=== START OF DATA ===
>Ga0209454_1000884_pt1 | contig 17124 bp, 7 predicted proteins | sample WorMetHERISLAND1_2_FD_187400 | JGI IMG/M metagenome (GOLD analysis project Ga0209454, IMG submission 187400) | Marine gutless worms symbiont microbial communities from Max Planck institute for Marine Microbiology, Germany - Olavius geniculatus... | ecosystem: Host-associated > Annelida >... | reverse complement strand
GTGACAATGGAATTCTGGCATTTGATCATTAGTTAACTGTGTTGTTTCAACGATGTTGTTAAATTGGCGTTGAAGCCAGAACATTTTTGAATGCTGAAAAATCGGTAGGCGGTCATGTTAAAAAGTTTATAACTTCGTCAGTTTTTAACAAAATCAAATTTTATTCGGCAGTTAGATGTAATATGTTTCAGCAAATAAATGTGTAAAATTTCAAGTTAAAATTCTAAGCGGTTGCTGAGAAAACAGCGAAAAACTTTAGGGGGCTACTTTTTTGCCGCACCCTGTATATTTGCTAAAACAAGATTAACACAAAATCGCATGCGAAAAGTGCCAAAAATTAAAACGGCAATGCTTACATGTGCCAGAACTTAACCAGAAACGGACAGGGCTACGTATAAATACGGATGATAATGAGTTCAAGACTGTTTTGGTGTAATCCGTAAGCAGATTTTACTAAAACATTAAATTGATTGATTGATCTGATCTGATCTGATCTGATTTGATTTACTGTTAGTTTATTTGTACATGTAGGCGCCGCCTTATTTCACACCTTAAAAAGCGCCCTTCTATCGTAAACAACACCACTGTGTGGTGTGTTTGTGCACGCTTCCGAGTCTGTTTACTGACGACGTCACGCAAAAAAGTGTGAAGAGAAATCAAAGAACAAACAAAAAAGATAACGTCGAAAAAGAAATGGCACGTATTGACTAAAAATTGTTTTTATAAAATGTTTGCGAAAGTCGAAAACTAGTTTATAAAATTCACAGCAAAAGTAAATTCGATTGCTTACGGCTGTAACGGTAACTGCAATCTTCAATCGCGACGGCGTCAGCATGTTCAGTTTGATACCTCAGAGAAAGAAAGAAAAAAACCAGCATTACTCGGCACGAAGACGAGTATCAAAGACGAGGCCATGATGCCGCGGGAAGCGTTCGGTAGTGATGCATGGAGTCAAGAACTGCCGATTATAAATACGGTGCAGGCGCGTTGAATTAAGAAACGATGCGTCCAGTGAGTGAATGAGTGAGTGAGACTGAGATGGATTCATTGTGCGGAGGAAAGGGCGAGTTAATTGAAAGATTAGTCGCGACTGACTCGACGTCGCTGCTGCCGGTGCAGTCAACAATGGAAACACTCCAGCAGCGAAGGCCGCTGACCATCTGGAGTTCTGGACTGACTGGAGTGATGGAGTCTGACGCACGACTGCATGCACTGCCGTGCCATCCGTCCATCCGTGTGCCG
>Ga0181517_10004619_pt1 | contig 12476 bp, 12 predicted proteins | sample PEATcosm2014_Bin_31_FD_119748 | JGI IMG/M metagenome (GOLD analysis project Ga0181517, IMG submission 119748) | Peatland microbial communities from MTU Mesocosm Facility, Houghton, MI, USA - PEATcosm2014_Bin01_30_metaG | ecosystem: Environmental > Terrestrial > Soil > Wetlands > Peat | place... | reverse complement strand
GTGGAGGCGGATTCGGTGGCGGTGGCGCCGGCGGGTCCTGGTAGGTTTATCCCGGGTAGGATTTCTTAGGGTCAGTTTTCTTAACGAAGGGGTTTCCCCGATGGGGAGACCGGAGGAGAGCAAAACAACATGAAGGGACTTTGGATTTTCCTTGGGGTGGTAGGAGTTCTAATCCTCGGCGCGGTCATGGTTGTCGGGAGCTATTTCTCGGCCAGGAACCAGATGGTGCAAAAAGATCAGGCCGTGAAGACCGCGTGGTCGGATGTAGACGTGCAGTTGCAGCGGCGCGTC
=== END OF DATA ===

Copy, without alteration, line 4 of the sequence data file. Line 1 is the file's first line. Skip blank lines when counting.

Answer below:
GTGGAGGCGGATTCGGTGGCGGTGGCGCCGGCGGGTCCTGGTAGGTTTATCCCGGGTAGGATTTCTTAGGGTCAGTTTTCTTAACGAAGGGGTTTCCCCGATGGGGAGACCGGAGGAGAGCAAAACAACATGAAGGGACTTTGGATTTTCCTTGGGGTGGTAGGAGTTCTAATCCTCGGCGCGGTCATGGTTGTCGGGAGCTATTTCTCGGCCAGGAACCAGATGGTGCAAAAAGATCAGGCCGTGAAGACCGCGTGGTCGGATGTAGACGTGCAGTTGCAGCGGCGCGTC